The last twelve months saw a strong resumption of the bull market for U.S. stocks, calming investor fears that 2018’s late sell-off foretold the end of the current economic cycle. With the exception of a few 5-7% pullbacks in the middle of the year as investors digested earlier gains and fretted about continuing trade war issues, U.S. stock indices moved steadily higher, and they now sit around all-time highs.

The current U.S. economic expansion is now the longest in history. Employment and consumer spending continued to grow, despite cautious business investment as managements watched the trade conflicts, especially with China, continue to unfold. Corporate profit growth slowed, however, as overall economic growth gradually moderated and the benefits from the Tax Cuts and Jobs Act of 2017 diminished. Somewhat surprisingly, interest rates dropped during the year as the Fed reversed course and again lowered the Fed funds rate.

Will economic growth, and with it the stock market, continue further into record territory, or are we finally reaching the end of this cycle? In 2020 – THE YEAR AHEAD we examine this question and conclude that the party is not quite over. While some economic indicators are flashing yellow, we think that moderately good returns can still be achieved, at least when looking in the right places.

The Economy

The U.S. economy grew at a somewhat slower rate through 2019 than it did the previous year. After a strong first quarter aided by continuing benefits from the tax law changes, real Gross Domestic Product (GDP) growth settled back to around the 2% annual rate typical of much of this current economic cycle. For the full year, it looks like real GDP growth for our economy will have come in at just under 2.5%. Consumer spending continued to be the leading engine of that growth, aided by further gains in employment. Business investment slowed down as the tariff war with China heated up. The Federal Reserve continued to support the economy by first halting further Fed funds rate increases early in the year, then cutting rates in the second half.

The consumer is likely to continue driving economic growth in 2020. With the official unemployment rate down to 3.5% and average wages increasing around 3% annually, the strong job market continues to provide spending power. Low interest rates support consumer credit, and the consumer does not yet appear overextended, as the savings rate has increased over the year to nearly 8% of income. The housing market gained momentum in 2019 and should continue to grow in 2020 if mortgage rates do not increase too rapidly. Consumer sentiment surveys indicate that, while consumers have become more concerned about trade and political issues, overall sentiment remains positive and near cyclical highs. So, we think consumer spending could continue growing at a 3% annual rate or better.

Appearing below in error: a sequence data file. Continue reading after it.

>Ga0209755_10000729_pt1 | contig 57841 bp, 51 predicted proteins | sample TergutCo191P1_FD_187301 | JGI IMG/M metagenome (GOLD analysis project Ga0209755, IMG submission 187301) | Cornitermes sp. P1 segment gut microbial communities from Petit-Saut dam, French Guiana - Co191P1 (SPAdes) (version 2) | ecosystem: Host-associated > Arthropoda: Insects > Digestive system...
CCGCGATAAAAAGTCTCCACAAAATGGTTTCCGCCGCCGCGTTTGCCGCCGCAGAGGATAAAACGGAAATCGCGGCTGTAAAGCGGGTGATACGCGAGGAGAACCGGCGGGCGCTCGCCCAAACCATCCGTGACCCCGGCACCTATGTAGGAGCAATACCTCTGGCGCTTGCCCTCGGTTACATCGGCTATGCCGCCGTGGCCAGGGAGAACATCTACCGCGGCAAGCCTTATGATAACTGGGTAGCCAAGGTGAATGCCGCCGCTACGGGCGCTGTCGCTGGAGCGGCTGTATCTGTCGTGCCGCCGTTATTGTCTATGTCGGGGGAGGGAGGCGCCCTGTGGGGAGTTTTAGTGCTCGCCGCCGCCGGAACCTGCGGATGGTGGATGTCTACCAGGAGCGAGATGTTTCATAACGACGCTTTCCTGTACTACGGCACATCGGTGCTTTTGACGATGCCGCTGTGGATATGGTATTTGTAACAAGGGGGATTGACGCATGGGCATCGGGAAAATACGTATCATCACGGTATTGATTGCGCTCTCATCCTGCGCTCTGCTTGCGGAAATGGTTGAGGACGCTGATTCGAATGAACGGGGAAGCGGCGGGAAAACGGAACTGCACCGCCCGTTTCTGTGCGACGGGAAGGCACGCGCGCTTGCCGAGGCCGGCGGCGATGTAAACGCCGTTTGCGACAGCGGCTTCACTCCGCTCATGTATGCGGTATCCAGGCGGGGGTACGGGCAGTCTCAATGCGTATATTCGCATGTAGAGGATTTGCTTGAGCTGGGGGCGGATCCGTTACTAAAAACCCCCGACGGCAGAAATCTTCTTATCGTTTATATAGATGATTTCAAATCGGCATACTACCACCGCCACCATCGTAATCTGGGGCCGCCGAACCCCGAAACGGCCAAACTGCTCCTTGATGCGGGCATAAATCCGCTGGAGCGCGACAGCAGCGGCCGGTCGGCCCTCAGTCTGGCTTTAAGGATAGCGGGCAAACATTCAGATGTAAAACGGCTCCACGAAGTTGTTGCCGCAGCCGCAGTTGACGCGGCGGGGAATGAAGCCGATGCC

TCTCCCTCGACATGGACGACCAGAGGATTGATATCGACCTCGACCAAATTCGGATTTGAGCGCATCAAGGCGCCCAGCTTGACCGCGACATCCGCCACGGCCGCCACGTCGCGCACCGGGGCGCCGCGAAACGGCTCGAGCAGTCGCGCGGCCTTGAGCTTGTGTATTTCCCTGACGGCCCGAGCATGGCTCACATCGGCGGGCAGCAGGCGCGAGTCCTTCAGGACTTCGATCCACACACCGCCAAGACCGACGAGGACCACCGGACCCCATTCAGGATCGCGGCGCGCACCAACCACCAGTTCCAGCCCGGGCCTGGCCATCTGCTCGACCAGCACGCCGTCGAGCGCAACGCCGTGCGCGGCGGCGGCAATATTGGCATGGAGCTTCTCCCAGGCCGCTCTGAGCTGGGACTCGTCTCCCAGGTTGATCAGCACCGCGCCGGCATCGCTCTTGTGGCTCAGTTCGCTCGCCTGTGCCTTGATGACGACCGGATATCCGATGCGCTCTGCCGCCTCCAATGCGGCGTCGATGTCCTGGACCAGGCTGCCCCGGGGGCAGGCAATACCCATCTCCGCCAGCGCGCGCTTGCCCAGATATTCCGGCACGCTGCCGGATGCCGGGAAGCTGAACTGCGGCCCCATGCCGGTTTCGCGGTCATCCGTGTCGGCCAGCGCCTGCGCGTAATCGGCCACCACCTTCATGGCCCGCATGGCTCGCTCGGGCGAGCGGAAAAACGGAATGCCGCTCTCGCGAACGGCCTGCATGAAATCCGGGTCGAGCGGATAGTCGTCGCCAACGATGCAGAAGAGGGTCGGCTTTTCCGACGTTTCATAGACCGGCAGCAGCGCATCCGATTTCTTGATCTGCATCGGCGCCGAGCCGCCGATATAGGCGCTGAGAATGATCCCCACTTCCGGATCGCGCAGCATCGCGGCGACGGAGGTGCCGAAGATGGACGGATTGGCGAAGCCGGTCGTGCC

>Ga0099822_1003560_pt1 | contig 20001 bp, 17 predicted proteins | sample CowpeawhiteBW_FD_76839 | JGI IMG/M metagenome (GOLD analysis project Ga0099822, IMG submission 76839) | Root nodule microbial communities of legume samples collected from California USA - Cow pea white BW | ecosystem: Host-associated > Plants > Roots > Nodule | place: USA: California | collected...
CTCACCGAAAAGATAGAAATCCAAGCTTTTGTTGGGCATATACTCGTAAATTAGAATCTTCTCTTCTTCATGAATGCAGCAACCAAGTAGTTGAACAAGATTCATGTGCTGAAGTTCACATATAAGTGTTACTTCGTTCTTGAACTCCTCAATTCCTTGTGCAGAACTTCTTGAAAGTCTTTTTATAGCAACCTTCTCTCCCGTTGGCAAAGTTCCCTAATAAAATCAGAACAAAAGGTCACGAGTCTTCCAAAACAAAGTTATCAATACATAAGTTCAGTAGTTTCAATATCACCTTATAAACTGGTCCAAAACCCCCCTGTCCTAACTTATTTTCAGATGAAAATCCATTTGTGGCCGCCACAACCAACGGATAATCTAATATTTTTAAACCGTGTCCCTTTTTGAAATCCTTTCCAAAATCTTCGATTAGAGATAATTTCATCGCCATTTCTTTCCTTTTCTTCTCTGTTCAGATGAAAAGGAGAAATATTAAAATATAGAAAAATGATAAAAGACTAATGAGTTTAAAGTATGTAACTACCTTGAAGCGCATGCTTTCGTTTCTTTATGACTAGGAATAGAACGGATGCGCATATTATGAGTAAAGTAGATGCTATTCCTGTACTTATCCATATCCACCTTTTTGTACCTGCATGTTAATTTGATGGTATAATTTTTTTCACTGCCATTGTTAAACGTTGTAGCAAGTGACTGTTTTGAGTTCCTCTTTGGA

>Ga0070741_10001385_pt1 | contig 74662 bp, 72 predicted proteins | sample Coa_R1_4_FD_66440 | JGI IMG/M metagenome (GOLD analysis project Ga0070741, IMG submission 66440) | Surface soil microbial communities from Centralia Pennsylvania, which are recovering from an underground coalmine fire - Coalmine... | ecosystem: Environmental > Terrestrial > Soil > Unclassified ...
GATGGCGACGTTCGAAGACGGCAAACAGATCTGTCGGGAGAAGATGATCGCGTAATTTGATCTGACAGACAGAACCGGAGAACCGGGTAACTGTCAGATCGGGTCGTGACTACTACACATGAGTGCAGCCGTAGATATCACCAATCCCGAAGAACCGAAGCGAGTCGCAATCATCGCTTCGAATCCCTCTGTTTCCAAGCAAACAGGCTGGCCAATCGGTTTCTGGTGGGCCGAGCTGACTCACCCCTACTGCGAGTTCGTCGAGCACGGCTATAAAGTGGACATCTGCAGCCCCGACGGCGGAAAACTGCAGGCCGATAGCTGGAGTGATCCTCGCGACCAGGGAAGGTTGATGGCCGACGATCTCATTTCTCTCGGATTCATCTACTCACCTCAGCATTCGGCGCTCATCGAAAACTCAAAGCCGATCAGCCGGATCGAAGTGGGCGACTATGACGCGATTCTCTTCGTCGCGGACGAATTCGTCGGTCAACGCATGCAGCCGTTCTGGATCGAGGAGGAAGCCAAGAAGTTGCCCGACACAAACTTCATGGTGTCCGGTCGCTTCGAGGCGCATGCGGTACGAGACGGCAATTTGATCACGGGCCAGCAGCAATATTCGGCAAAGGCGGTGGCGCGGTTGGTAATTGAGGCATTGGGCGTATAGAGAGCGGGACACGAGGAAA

We have written before about aging U.S. capital stock, and the need for increased business investment as a result. This need has not gone away, but American business appeared to put off that day still further as capital expenditures slowed sharply in 2019 from the pace of the previous year, to an annual rate of only 0.2% for the first three quarters of the year. It seems that many CEOs have decided to err on the side of caution given the uncertainties presented by the ongoing trade issues. The manufacturing slowdown may have run its course, however. Purchasing manager surveys, after dropping into territory consistent with zero growth, appear to be bottoming, and any improvement in trade disputes would likely help. The commercial and industrial loan environment also remains positive. We think that corporate investment will pick up somewhat in 2020, especially if further progress is made on the trade front.

The Federal government has lately been running a program of deficit spending which appears likely to continue in 2020 based on recent budget bills. While tax receipts have been growing with the economy, they have still not risen to a level sufficient to offset the current rate of spending. So, in the near term at least, government fiscal policy will continue to be stimulative to growth as well.